At Wednesday’s morning skate, Marc-Andre Fleury was the first goalie off the ice for the Penguins. Tristan Jarry, the 20-year-old called up from the AHL as a potential emergency backup for Jeff Zatkoff, was nowhere to be seen.

Although head coach Mike Sullivan called Fleury a game-time decision, the writing was on the wall. The Penguins’ No. 1 netminder must have remained symptom-free in his concussion recovery and was ready to face the New York Rangers.

About eight hours later, however, when the Penguins skated out for warmups, it was Zatkoff who led them onto the ice. A couple minutes went by with no other goalie in sight – and then Jarry appeared.

Zatkoff, who saw action for the first time since Feb. 20 in Saturday’s regular-season finale, and then only because No. 2 guy Matt Murray sustained an apparent concussion, was starting his first-ever playoff game.

No pressure. Just tending goal against the Penguins’ arch nemesis of the past three playoffs, with the aspirations of a team with Stanley Cup potential riding on his shoulders, at least for a night.

“When we got to the game here tonight at 6 o’clock, they told us and had the lineup up,” said winger Patric Hornqvist.

But Zatkoff’s start didn’t come as a surprise to him.

“I knew last night; Marc sent me a text,” Zatkoff said. “So it was nice to have a night to prepare. Slept a little bit – last night, not so much for pregame nap.”

The nerves building up to the game, though, disappeared once it was underway.

Zatkoff held strong through a lackluster first period for the Penguins, when they got away from the fast-paced, puck-possession game with which they’d found success through the second half of the season. At one point, midway through the opening frame, the Rangers were outshooting the Penguins 12-3.

“I don’t think we had the puck as much tonight as we’ve been accustomed to, especially early in the game,” Sullivan said. “The first part of the game, we weren’t playing with the same conviction. It took us 10 or 12 minutes of that first period to settle in.”

“I got some shots early on; they were throwing a lot at the net,” he said. “I think probably, when they found out I was playing, they knew I hadn’t seen a lot of hockey lately and wanted to get me into the game.”

But Zatkoff was up to the challenge, making a few tough saves early on with solid positioning and an aggressive approach that saw him come out to the edge of his crease to challenge shooters. He settled in and kept the Rangers off the board until the Penguins, late in the period, started to get back to their game.

“He was probably our best player,” said Hornqvist. “The first 10-15 minutes there, he made three or four really good saves and kept it 0-0. If they made it 1-0 there, it’s probably another game.”

Finally it was the Penguins who broke through, with just over a minute remaining in the first, on a goal from Hornqvist as New York’s Henrik Lundqvist struggled with the first shot following an accidental stick to the eye from teammate Marc Staal. The Rangers’ star netminder didn’t return after the first intermission, turning over the net to backup Antti Raanta.

“The fact we were able to score at the end of the first, I think that gave our team a lot of confidence, a lot of momentum,” Zatkoff said. “We didn’t feel like we had a great first. The second half of the first, we really started to get to our game – playing quick, playing north, going on the forecheck, throwing to the net and banging one in. And I thought we were able to build from there.”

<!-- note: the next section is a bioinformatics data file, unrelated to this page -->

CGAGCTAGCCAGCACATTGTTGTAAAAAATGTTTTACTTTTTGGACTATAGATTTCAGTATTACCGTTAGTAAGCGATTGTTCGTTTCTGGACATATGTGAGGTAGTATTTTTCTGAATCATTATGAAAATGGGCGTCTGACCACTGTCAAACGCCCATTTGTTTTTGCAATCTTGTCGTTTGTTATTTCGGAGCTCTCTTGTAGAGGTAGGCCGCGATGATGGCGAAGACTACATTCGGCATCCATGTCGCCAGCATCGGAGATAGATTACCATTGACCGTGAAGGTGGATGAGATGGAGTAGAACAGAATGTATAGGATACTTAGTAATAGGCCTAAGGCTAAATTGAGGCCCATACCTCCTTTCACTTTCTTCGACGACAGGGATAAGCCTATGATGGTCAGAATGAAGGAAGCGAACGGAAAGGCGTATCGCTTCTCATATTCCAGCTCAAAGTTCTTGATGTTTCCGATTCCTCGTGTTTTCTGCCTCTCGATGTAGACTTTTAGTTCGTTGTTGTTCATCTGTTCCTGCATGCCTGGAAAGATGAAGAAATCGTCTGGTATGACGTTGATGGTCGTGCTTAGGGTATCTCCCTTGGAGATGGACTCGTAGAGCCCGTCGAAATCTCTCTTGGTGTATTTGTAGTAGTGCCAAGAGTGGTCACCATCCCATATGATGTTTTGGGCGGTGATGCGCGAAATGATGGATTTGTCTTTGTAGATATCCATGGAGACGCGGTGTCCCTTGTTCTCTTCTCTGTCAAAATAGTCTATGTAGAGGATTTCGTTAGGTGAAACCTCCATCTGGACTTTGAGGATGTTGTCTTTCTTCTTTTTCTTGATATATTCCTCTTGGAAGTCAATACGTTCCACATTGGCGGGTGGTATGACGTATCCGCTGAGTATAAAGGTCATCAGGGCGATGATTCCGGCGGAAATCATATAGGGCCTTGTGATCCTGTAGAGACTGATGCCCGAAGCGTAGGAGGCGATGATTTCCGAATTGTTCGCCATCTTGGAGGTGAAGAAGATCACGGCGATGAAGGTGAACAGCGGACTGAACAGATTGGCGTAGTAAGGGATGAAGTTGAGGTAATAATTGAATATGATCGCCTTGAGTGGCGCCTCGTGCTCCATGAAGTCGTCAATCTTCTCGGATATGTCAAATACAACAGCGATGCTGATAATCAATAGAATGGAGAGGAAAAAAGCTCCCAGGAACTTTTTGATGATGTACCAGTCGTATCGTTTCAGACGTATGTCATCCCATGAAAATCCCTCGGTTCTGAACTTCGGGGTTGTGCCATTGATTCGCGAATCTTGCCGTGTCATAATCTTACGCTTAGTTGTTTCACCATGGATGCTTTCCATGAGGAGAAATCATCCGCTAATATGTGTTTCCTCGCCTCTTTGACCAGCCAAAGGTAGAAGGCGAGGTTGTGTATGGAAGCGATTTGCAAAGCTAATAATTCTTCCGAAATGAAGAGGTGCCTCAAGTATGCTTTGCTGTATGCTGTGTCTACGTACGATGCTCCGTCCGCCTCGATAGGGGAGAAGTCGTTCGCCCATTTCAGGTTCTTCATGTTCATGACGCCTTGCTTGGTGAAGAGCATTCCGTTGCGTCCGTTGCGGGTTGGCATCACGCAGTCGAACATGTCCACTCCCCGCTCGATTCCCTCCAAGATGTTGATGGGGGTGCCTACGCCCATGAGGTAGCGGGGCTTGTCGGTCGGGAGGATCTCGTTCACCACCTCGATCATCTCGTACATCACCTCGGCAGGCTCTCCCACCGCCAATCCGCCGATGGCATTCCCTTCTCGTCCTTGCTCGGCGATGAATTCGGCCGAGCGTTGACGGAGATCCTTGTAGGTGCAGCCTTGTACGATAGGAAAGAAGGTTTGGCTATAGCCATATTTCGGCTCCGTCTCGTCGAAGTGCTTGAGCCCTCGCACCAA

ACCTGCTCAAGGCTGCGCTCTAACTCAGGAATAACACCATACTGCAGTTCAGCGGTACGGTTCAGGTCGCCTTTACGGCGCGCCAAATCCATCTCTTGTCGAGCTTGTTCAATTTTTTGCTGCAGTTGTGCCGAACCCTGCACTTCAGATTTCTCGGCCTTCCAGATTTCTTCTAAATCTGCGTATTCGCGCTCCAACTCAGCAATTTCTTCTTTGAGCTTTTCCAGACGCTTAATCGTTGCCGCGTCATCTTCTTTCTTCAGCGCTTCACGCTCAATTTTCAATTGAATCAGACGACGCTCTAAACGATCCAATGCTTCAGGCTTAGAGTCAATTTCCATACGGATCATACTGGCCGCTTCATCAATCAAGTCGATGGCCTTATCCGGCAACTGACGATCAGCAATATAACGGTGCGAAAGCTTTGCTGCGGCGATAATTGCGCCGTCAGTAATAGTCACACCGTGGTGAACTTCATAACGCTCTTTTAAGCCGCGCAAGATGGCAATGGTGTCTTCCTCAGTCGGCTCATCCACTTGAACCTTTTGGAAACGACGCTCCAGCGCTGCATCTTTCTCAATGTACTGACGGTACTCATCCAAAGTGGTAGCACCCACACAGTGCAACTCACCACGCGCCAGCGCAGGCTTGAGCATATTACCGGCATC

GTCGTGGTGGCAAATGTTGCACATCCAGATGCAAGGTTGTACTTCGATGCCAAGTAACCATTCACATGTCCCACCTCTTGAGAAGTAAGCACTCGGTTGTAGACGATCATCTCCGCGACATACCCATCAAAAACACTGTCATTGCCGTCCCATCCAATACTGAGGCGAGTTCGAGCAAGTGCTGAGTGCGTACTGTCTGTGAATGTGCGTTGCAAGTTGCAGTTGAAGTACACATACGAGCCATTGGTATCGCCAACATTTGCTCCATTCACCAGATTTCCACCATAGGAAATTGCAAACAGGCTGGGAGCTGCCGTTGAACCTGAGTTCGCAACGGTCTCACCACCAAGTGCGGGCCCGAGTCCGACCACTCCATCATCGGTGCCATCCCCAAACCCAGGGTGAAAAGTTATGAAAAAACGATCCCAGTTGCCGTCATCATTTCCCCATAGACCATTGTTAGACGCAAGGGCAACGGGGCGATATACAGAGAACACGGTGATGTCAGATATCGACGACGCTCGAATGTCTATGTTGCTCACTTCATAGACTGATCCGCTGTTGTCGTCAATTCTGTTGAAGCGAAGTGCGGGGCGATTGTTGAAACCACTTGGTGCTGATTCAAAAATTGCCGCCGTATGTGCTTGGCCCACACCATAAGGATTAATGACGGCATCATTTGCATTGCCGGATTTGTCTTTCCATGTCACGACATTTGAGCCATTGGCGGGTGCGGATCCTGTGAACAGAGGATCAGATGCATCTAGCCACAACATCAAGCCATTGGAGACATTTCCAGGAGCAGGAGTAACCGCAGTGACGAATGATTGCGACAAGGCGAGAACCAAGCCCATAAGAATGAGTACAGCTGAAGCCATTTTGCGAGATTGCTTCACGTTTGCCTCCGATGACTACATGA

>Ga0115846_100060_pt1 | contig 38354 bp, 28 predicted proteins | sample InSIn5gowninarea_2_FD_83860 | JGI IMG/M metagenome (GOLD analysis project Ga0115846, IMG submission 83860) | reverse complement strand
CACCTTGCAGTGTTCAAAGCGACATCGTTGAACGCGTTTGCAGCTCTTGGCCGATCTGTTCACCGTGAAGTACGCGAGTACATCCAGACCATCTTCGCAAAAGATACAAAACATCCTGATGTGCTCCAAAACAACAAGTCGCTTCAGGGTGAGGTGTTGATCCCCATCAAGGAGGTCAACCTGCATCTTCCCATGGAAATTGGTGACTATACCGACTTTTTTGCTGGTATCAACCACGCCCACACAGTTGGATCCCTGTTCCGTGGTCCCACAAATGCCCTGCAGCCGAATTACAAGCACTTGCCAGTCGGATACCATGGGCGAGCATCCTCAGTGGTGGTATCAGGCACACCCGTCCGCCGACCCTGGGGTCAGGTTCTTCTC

Captain Sidney Crosby contributed the next goal on a breakaway with just over a minute remaining in the second. Then, after an inauspicious start to the third, where the Penguins were faced with killing off a two-minute, 5-on-3 Rangers power play followed by two minutes of 5-on-4, they let up their first goal of the game to forward Derek Stepan – then went the other way to score a shorthanded one of their own.

“On those penalty kills, when you’re in front of the net, it’s a jungle,” said defenseman Ben Lovejoy. “You’re doing anything you can to get a stick, a foot, a face on the puck at this time of year. Jeff was great on those first saves and we were doing our best to battle.”

The shorty came from Tom Kuhnhackl, a 24-year-old who was called up from the AHL earlier this season and is quickly establishing himself as an NHL mainstay.

“I thought that was huge as far as momentum for us,” Sullivan said.

Hornqvist added two more – one on the power-play and one into an empty net – to net his first playoff hat trick and break the game open. Stepan had added another midway through the final period but, after the first, the Rangers couldn’t weather the Penguins’ offensive storm as Pittsburgh took a 5-2 decision and the first game of this best-of-seven, first-round series.

“It was a good night for me,” said Hornqvist, who also sprung Crosby on his breakaway. “Our first period was not as good as we wanted, but we got that late goal, then I think we took over the game. We played the right way and came up with a big win.”

It was a great night for Zatkoff, who turned a skeptical, nervous fanbase into one enthusiastically chanting his name by the end of his 35-save performance.

“He’s been a great soldier for this team all year,” Sullivan said. “He’s really played in some big games at key times for us, and he’s given this team a chance to win. That’s exactly what he did tonight. Couldn’t be happier for him.”

“I’m really excited to be able to play this game,” Zatkoff said. “It’s one game, but we got the win. When the guys are scoring like that, if we score 4-5 goals a night, we’re going to get a lot of wins. It’s fun to see them play that well.

“The guys blocked a ton of shots, and I was able to make enough saves to get the win. It’s definitely exciting, it feels good to get that first one, but there’s still a lot of work to do.”

 

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